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Lexington church damaged, thousands without power after severe storms, possible tornadoes

Powerful storms that rolled through the Midlands Sunday night caused damage and power outages.

Early reports from the storm include downed trees and limbs and standing water in roadways, according to tweets from the Lexington County Sheriff’s Department. Similar scenes of damage are being reported across the Midlands, according to the South Carolina Emergency Management Division.

The National Weather Service in Columbia said Monday morning that it “will be sending survey teams out later this morning to assess the damage from yesterday’s storms.”

South Carolina’s storm reports come after at least 23 people died from tornadoes in Alabama and Georgia, the Associated Press reports. “The devastation is incredible,” Lee County, Alabama Sheriff Jay Jones said, according to the AP.

The front of Red Bank Baptist Church was damaged by the storm, as one of the columns was knocked down and another is leaning over. Some other minor damage to the Red Bank Baptist campus included an overturned supply shed.

Around 150 adults and children were at the church Sunday night for normal weekly services when the storm came through, church staff told The State. Those in attendance huddled in a long hallway, with the children singing “Jesus Loves Me.”

More than 8,200 customers lost power in the storms Sunday night, The South Carolina Emergency Management Division tweeted Monday morning. All but about 2,400 of those homes and businesses had power restored by Monday morning, according to the EMD.

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Destiny Hall Wright Submitted

In the St. Andrews area, crews with the Columbia Fire Department responded to numerous calls about storm damage that included knocked down trees and power lines, according to a tweet.

The National Weather Service tweeted Sunday about possible tornadoes in Aiken and Orangeburg counties just after 6 p.m.

Lexington County officials tweeted there were trees that fell on houses in Red Bank and there were multiple reports of downed power lines.

Don’t get out and drive if you don’t absolutely have to. If you absolutely have to drive, go slow,” the S.C. Emergency Management Division tweeted. In another message, it wrote “treat every down power line as if it were live. Avoid it and report to your utility.”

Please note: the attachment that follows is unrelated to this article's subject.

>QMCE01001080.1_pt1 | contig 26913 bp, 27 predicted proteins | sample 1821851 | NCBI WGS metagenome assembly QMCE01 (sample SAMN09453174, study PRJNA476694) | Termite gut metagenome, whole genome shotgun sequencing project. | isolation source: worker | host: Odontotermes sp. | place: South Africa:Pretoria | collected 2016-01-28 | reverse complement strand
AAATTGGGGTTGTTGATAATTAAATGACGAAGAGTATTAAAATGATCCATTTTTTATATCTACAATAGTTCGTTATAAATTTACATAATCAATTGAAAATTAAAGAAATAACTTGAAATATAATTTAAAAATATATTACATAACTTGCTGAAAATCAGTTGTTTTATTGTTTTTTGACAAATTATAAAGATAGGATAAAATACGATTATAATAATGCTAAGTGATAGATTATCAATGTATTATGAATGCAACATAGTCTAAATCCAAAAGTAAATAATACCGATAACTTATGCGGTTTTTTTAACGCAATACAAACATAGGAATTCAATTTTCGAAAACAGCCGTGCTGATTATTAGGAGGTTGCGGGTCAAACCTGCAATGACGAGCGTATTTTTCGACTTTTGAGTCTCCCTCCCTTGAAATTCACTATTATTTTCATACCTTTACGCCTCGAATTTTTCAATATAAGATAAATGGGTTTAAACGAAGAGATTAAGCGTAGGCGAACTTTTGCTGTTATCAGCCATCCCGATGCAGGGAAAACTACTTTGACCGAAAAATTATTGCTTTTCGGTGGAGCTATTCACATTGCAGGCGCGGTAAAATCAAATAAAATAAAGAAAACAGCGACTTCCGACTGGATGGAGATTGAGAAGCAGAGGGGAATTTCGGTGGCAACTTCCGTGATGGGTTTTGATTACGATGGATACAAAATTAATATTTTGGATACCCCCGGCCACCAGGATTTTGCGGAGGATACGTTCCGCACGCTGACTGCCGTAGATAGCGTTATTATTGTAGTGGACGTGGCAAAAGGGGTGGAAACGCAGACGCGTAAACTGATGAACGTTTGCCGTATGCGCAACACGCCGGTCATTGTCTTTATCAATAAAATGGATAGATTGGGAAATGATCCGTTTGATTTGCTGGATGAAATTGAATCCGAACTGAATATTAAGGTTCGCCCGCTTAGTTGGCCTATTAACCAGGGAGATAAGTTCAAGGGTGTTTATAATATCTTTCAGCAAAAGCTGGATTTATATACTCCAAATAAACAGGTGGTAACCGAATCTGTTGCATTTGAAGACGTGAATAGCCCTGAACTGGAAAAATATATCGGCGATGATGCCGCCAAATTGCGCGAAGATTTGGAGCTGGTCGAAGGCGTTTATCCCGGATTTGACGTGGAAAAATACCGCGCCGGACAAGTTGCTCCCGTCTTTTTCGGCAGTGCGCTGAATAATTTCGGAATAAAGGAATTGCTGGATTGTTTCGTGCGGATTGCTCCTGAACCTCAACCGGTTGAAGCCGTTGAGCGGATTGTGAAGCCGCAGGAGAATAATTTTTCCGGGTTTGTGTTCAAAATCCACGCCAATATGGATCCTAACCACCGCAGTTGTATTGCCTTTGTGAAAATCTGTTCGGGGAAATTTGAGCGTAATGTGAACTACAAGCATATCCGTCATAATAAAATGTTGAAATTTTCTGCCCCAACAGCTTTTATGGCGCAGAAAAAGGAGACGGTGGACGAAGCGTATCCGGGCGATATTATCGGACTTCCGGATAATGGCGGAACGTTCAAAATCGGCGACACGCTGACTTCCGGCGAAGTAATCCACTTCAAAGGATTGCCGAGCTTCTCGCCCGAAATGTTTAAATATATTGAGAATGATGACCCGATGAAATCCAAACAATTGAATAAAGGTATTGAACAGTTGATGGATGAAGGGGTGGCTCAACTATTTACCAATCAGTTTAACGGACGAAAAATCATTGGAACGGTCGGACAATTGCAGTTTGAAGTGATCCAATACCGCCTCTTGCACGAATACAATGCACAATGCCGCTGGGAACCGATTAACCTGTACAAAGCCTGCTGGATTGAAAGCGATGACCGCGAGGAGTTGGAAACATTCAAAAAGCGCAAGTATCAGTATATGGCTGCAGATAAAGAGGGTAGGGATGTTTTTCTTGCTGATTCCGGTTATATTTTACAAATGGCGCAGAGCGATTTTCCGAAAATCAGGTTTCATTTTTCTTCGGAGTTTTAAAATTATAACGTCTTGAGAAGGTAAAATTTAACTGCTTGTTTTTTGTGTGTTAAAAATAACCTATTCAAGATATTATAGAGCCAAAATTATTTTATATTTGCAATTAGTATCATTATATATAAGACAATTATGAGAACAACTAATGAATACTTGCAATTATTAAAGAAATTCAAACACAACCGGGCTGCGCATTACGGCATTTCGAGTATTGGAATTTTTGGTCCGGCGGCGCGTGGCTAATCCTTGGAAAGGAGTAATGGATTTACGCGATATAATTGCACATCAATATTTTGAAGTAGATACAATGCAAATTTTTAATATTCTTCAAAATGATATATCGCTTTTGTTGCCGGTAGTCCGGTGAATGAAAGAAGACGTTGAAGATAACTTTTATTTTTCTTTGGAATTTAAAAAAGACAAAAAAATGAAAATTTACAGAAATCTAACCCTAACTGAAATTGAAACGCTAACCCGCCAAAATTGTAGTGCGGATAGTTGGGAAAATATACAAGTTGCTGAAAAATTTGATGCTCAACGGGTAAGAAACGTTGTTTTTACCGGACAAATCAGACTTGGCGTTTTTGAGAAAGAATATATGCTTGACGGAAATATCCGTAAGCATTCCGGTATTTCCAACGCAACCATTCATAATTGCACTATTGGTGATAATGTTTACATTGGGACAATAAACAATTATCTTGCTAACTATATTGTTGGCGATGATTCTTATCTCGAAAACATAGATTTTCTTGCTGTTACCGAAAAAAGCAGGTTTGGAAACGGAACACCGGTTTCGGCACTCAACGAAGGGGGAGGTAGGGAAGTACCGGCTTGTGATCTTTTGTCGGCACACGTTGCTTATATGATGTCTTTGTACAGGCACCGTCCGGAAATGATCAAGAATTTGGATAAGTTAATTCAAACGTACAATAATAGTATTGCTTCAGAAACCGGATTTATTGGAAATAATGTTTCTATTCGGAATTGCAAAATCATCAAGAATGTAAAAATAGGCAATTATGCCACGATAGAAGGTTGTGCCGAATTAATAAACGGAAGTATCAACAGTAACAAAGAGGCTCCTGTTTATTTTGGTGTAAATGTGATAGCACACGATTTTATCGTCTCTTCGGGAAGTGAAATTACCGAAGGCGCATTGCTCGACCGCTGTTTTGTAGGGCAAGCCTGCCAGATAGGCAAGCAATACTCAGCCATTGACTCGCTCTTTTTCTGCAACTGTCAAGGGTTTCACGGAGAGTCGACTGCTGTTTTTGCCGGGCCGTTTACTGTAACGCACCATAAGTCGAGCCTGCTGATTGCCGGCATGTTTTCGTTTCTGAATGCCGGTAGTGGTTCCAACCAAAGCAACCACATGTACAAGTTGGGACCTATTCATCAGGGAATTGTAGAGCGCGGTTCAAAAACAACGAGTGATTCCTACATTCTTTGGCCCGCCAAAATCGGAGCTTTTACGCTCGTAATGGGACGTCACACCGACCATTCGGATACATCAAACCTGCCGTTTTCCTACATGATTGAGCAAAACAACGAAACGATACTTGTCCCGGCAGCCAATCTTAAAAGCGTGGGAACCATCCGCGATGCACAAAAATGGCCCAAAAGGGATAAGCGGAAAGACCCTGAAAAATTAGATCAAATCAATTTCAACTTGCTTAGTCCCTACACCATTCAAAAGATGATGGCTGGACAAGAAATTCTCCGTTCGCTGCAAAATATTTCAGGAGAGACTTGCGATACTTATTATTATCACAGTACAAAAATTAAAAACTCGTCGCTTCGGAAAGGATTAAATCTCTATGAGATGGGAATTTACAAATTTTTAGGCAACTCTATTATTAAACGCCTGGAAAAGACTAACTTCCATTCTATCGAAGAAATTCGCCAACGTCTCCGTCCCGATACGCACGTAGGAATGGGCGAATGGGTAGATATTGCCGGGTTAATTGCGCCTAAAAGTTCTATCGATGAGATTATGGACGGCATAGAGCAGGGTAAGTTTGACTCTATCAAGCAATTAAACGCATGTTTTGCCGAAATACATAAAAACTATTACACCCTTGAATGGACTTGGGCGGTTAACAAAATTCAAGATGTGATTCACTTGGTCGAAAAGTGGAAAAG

Trees crashed onto a vehicle in the 2400 block of Lincoln Street in Columbia, possibly caused by a tornado, according to a tweet from Midlands Weather.

Trees damaged homes in the 1100 block of Prince Drive and 700 block of Betsy Drive, where there were also reports of down power lines, according to tweets from the Columbia Police Department.

The roof was blown off a house on Zenker Road in Lexington County by a possible tornado, Midlands Weather tweeted.

Another possible tornado caused damage along Saluda River Road in West Columbia where there are reports of downed power lines, Midlands Weather said on Twitter. Other roads with down lines in that area include Betsy Drive, Timothy Road, and Jacob Road, the Columbia Police Department tweeted.

In West Columbia, there was report of a collapsed structure after a tree fell through a house on Skyland Drive, Midlands Weather tweeted.

Just after 7 p.m., RVs were blown over in Lexington County on Glassmaster Road, a tweet from Midlands Weather said.

A home was destroyed on Woodland Road in the Merriweather District, where several trees were knocked down, Midlands Weather reported on Twitter.

In Red Bank, there were multiple reports of trees downed on houses on Lann Circle and Community Drive, Midlands Weather tweeted.

The severe weather is a product of a cold front moving through the Midlands, according to a briefing from the National Weather Service. The threat for severe weather in the Midlands was from 4 p.m. Sunday to midnight.

Reports of tornadoes in the Midlands came fast from just before 7 to 7:30 p.m.

At 6:57 p.m., a possible tornado was spotted in Lexington County, “about 6 miles west of Red Bank near Interstate 20, moving east,” according to a tweet from the NWS.

At 7:04 p.m., a tornado was spotted in Red Bank, and was moving east toward Columbia Metropolitan Airport, NWS posted on Twitter.

At 7:11 p.m., a possible tornado was spotted northwest of the airport, and it was heading east toward the airport and Oak Grove, NWS tweeted.

At 7:17 p.m., a possible tornado was spotted “near Riverbanks Zoo in Columbia,” NWS tweeted, saying the potential tornado was moving northeast toward north Columbia.

At 7:20 p.m., a possible tornado was spotted in north Columbia, near Earlewood Park, and was heading northeast toward Eau Claire, according to a NWS tweet.

At 7:26 p.m., a possible tornado was spotted over Five Points, and was moving at 30 mph, Midlands Weather tweeted.

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Noah Feit is a Real Time reporter with The State focused on breaking news, public safety and trending news. The award-winning journalist has worked for multiple newspapers since starting his career in 1999.
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